Archer, Robin S. (2019, October 7). Rural counselors’ perceptions regarding the use of clinical supervision interventions for counselors working with a rural client at risk for suicide. Doctoral dissertation (Counselor Education and Supervision), Kent State University.

Abstract: The present study utilized Q methodology to understand what rural counselors perceive to be the clinical supervision interventions most like they would want/need from their supervisor when working with a rural client at risk for suicide. Thirty-five rural counselors participated in the present study, sorting 39 clinical supervision intervention statements based on their perceptions, and answered post-sort questions about their sorts to assist in the interpretation of the factors that emerged. Two factors emerged from a principal components analysis with a varimax rotation, representing rural counselors’ perceptions of what clinical interventions they would prefer when working with a rural client at risk for suicide. Results imply rural counselors on one factor prefer clinical supervision interventions geared to address the personal reactions of a counselor when a client attempts suicide, whereas the rural counselors on the second factor may prefer clinical supervision interventions that focus on knowledge and skill in prevention of client suicide. Implications for the field of Counselor Education and Supervision are discussed.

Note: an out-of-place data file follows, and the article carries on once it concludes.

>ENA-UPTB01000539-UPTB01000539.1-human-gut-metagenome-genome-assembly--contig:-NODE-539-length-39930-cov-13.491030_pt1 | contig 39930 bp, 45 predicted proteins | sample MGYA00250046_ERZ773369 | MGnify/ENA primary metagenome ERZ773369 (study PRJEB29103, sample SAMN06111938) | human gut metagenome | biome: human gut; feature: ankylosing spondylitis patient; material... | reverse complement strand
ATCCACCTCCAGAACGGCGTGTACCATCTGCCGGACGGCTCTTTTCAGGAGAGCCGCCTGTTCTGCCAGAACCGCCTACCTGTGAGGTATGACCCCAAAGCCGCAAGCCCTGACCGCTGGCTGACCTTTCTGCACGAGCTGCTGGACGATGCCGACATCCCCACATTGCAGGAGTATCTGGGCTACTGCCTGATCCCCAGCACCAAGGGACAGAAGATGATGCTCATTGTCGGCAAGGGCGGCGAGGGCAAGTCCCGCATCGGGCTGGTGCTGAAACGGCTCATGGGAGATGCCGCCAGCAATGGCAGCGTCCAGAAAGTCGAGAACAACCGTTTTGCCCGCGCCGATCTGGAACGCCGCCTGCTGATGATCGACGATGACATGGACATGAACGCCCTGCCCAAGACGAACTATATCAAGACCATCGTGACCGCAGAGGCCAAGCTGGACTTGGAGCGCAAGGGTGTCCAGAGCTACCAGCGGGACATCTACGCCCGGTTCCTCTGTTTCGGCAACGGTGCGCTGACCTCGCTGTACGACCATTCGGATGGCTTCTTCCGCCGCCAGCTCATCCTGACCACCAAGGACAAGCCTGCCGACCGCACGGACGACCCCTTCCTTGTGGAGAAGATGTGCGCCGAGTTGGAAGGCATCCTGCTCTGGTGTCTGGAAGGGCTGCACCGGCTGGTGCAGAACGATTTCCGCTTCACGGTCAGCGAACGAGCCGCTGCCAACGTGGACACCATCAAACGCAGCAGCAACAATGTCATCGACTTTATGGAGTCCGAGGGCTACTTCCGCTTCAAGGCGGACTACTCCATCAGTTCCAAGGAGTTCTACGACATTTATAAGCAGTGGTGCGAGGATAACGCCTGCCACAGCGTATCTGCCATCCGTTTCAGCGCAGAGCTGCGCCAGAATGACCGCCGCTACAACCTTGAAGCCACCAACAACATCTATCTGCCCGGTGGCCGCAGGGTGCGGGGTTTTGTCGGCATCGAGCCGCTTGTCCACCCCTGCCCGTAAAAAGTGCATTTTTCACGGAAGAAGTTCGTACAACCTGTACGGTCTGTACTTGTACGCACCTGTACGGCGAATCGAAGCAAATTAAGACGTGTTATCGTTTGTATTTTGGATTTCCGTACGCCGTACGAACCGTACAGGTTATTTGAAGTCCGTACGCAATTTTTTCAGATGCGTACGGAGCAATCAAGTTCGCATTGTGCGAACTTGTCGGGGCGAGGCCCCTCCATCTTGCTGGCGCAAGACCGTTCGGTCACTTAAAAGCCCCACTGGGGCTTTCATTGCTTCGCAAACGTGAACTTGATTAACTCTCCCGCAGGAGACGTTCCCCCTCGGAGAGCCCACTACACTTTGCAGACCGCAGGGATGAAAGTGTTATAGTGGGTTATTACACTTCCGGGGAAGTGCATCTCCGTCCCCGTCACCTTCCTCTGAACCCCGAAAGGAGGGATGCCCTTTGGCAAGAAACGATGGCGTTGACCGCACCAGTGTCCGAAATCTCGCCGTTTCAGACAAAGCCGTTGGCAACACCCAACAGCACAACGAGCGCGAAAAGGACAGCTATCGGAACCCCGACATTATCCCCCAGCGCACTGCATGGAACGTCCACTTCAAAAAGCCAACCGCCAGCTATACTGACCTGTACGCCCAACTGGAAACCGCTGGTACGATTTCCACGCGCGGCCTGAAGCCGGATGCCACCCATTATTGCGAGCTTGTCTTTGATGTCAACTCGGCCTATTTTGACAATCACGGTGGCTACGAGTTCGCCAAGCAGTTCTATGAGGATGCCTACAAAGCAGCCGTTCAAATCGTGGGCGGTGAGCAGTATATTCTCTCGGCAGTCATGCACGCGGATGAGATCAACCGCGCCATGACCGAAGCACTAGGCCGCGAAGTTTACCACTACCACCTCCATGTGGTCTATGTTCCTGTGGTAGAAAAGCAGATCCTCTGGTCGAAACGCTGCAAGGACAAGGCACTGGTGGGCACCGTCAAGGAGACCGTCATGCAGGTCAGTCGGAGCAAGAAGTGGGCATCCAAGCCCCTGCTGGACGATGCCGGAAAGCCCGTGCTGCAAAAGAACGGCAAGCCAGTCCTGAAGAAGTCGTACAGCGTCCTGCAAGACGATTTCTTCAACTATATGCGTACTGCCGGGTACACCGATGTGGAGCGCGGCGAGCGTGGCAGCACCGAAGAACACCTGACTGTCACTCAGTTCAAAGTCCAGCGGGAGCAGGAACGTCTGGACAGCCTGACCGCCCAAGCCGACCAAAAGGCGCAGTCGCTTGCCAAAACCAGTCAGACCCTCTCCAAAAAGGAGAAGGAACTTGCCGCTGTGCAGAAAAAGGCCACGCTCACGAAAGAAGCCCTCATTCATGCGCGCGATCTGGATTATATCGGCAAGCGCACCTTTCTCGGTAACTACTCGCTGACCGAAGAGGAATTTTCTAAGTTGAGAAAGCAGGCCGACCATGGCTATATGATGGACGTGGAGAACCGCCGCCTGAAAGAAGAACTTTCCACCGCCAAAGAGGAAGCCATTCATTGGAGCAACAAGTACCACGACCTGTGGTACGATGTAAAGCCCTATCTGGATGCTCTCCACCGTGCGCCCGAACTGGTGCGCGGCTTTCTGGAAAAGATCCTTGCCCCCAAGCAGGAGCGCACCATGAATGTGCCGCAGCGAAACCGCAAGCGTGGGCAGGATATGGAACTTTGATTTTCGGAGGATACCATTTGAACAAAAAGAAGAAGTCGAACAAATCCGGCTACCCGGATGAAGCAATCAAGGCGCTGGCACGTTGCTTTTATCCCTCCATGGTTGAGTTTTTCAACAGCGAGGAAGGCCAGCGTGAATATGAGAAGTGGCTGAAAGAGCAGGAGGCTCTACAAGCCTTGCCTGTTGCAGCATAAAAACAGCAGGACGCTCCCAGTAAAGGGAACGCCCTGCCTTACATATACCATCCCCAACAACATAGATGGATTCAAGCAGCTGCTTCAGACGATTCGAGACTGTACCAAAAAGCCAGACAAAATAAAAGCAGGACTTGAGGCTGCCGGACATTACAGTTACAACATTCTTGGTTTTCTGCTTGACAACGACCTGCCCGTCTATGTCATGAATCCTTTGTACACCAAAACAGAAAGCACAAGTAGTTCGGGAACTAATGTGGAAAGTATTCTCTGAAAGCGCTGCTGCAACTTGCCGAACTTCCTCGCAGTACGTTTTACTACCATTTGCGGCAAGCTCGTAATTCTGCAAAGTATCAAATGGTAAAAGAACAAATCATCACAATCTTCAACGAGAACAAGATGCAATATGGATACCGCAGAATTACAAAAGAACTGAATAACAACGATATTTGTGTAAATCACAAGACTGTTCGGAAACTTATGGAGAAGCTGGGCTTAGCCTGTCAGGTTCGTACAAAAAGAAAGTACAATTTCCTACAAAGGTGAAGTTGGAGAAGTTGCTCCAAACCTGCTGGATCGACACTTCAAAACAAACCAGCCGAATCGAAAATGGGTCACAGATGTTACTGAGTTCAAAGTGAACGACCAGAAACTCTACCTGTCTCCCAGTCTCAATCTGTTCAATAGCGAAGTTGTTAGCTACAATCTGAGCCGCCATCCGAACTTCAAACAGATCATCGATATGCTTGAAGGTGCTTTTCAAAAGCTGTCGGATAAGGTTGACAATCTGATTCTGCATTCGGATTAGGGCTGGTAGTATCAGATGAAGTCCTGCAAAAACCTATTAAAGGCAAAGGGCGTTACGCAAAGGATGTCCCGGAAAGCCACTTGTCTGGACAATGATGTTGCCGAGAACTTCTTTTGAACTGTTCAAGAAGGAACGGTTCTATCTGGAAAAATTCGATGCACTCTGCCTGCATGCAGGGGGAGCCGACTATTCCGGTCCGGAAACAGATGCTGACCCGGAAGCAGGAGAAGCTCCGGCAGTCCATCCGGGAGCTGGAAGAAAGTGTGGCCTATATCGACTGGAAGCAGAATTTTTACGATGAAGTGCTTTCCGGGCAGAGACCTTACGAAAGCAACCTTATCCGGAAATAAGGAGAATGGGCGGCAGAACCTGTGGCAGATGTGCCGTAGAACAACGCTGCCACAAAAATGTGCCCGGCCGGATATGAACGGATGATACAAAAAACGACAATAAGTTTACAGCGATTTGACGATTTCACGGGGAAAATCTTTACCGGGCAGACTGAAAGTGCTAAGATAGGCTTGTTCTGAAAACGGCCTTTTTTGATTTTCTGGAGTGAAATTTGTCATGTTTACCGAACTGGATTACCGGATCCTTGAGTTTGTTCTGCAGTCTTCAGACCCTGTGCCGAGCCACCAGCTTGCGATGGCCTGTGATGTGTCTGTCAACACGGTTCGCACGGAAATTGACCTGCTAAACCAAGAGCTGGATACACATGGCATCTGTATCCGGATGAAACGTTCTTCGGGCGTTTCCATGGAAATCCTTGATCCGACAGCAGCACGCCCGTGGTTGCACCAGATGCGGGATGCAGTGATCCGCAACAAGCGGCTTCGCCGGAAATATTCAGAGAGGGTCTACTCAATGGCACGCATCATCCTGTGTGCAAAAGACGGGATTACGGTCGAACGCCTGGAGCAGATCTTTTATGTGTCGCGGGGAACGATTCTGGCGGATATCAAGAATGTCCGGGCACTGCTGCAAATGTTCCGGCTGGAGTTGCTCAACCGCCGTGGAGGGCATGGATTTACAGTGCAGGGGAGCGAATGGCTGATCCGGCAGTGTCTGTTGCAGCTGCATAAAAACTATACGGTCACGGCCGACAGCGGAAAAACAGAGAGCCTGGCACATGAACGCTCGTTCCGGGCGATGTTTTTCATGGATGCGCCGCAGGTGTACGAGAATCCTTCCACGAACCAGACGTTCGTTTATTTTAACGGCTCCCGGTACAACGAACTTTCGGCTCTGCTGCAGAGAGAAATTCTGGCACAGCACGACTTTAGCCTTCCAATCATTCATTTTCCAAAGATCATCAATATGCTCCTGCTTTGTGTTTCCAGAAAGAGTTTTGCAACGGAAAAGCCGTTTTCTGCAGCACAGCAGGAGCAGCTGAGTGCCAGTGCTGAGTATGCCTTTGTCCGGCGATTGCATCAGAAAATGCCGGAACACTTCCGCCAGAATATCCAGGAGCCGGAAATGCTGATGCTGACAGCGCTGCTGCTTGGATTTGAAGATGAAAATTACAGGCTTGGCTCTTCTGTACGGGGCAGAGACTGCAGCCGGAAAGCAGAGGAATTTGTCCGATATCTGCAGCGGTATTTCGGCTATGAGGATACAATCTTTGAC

Robin Archer <> is a licensed professional counselor and founder of Mindful Paths, Edinboro, PA (USA).

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